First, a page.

And very little of it will be my own content.
There was a Women's Health article a few months ago ("Slim Body, Fat Wallet") that I just re-read and I wanted to share some of it with you.
His [James Prochaska, Ph.D.] fundamental belief is that the big reason so many people relapse on their New Year's resolutions by (you guessed it!) February, is that they didn't do enough to prepare themselves to take on those shifts. "Change is a process," he says, "not an event. And 80 percent of people aren't prepared when they start."
So how do you lay the groundwork? Getting ready involves moving consciously through several stages. In what Prochaska calls the "precontemplation" stage, change is just nibbling at your mind, and your job is to raise your awareness of the benefits of changing. That might mean thinking about the cool vacation you could save for when you no longer have those big credit-card bills to contend with, or the thrill of fitting back into your favorite skinny jeans.I think this is a worthy exercise and something I'm going to endeavor to do -- to see more pros than cons. I'm generally a positive, upbeat kind of person, but I think this will help me put my head in the right place.
Then comes the next stage, "contemplation," when you are seriously thinking about making a change. When you're at this stage, it helps to focus on how the pros of taking some kind of action outweigh the cons. Sure, you might miss your morning full-fat latte and your Friday-night pizza outings, but seeing the pounds melt off is so much more gratifying. "People who can't see a good balance of pros over cons are likely to give up and say it's not worth it," Prochaska points out. When you can list twice as many pros as cons, you're good to go!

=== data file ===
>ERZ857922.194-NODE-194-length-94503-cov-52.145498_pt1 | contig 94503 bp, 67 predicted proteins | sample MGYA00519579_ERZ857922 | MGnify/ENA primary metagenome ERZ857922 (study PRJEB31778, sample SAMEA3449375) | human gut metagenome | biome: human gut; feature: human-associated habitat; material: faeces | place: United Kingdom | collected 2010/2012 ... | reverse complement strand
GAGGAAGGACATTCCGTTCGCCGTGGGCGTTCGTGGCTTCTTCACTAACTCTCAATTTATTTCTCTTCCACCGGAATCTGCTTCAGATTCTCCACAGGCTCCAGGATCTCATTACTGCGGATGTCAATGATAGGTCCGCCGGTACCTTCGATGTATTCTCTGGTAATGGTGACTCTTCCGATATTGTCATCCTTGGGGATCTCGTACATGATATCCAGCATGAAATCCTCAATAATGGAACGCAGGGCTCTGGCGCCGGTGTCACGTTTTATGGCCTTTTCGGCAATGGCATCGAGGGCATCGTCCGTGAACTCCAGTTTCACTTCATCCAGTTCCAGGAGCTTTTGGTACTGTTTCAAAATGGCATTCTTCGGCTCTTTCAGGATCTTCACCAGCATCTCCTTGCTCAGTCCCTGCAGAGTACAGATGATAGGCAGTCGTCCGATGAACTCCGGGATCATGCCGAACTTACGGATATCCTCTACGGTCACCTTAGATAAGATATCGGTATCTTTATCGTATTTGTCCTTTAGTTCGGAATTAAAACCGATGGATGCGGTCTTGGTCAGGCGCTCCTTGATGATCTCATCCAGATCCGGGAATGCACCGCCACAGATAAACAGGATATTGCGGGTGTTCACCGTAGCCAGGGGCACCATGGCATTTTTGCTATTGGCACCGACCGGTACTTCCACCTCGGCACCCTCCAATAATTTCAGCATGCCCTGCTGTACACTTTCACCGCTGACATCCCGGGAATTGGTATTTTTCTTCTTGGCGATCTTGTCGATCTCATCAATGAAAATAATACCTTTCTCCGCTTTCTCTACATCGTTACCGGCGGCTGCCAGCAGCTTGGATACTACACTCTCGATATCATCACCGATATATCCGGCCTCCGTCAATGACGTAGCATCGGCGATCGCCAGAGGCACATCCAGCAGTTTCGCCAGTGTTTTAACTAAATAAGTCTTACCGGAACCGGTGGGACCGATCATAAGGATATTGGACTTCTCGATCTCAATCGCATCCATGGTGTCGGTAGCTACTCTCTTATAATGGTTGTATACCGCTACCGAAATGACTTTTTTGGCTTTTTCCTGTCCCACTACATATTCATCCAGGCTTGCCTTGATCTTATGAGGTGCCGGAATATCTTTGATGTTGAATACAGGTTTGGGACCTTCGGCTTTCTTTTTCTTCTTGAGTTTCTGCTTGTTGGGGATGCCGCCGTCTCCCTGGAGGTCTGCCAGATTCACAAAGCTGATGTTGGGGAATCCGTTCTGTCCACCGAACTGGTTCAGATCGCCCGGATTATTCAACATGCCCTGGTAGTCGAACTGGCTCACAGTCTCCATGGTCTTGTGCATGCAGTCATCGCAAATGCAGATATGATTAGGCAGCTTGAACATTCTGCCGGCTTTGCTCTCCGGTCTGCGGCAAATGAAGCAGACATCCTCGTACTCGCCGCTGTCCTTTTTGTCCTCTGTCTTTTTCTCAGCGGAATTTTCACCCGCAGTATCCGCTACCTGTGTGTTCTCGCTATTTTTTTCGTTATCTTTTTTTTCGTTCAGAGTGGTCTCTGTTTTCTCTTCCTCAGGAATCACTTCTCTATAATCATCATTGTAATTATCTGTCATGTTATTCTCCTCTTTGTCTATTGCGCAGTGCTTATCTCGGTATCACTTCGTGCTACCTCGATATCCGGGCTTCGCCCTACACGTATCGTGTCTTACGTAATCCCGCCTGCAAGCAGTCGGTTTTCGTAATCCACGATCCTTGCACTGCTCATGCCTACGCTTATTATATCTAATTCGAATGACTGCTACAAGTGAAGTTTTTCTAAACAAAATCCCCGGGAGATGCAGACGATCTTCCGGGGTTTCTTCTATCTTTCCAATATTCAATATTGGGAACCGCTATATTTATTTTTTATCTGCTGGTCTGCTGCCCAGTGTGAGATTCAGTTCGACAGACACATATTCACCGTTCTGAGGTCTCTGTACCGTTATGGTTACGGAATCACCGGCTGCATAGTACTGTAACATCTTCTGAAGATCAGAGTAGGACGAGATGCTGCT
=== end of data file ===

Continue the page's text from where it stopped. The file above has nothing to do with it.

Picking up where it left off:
The article ends with this:
Remember: Change is a process, not an event, as Prochaska says. It takes time, and you're likely to hit the occasional setback or bad day. When (not if, but when) that happens, take a deep breath and remember that these are changes you want to make for the long-term. If on a particular day you find you don't have enough willpower to attack both challenges, look at it as a sort of muscle fatigue and ease up. Count calories today. Stick to your budget tomorrow. And over time, you'll build up enough strength to reach both goals.Now, I don't get many magazines, as I don't like being wasteful and/or becoming a magazine collector and I don't think that they're always putting good information out there. But this made me wonder if all my failures in the past to stick to change have been because I had no idea what I wanted the end result to be, or what I wanted my lifestyle to resemble.
With that, the sun just came out and it's time to get my ass in gear! What to do today... what to do...
[[Edit: my nutritionist posted this link. 20 Worst Drinks in America 2010]]
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